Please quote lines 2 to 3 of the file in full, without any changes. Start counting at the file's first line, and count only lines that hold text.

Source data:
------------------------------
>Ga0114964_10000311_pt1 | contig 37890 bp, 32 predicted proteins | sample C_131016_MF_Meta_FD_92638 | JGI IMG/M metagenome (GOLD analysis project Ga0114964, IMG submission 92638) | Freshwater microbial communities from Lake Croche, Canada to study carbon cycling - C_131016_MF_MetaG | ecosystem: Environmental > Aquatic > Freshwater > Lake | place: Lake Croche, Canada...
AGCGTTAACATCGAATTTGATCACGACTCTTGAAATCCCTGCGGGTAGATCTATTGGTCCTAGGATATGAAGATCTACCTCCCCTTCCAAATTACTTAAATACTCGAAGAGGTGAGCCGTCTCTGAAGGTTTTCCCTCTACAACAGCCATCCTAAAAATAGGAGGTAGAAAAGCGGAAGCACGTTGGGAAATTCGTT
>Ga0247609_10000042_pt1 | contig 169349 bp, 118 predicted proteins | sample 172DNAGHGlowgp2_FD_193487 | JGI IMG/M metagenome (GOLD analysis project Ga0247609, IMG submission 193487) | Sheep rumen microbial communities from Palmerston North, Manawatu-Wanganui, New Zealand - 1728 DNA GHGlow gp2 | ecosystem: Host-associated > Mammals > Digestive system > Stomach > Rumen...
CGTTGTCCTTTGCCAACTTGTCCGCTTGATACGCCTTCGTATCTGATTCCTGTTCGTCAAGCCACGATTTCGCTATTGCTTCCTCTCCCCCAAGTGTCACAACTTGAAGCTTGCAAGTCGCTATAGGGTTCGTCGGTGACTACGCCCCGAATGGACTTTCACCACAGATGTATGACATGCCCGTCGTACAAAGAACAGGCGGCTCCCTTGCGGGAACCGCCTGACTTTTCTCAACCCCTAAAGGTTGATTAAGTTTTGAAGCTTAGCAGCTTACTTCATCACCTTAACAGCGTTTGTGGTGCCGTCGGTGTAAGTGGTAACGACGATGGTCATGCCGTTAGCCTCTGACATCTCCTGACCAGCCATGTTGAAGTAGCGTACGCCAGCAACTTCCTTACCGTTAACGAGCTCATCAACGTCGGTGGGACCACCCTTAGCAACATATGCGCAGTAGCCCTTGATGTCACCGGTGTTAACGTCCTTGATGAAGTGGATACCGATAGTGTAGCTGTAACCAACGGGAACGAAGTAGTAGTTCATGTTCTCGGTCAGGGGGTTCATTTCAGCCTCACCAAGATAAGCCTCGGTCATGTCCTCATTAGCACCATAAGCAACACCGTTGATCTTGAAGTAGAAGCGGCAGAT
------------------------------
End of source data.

AGCGTTAACATCGAATTTGATCACGACTCTTGAAATCCCTGCGGGTAGATCTATTGGTCCTAGGATATGAAGATCTACCTCCCCTTCCAAATTACTTAAATACTCGAAGAGGTGAGCCGTCTCTGAAGGTTTTCCCTCTACAACAGCCATCCTAAAAATAGGAGGTAGAAAAGCGGAAGCACGTTGGGAAATTCGTT
>Ga0247609_10000042_pt1 | contig 169349 bp, 118 predicted proteins | sample 172DNAGHGlowgp2_FD_193487 | JGI IMG/M metagenome (GOLD analysis project Ga0247609, IMG submission 193487) | Sheep rumen microbial communities from Palmerston North, Manawatu-Wanganui, New Zealand - 1728 DNA GHGlow gp2 | ecosystem: Host-associated > Mammals > Digestive system > Stomach > Rumen...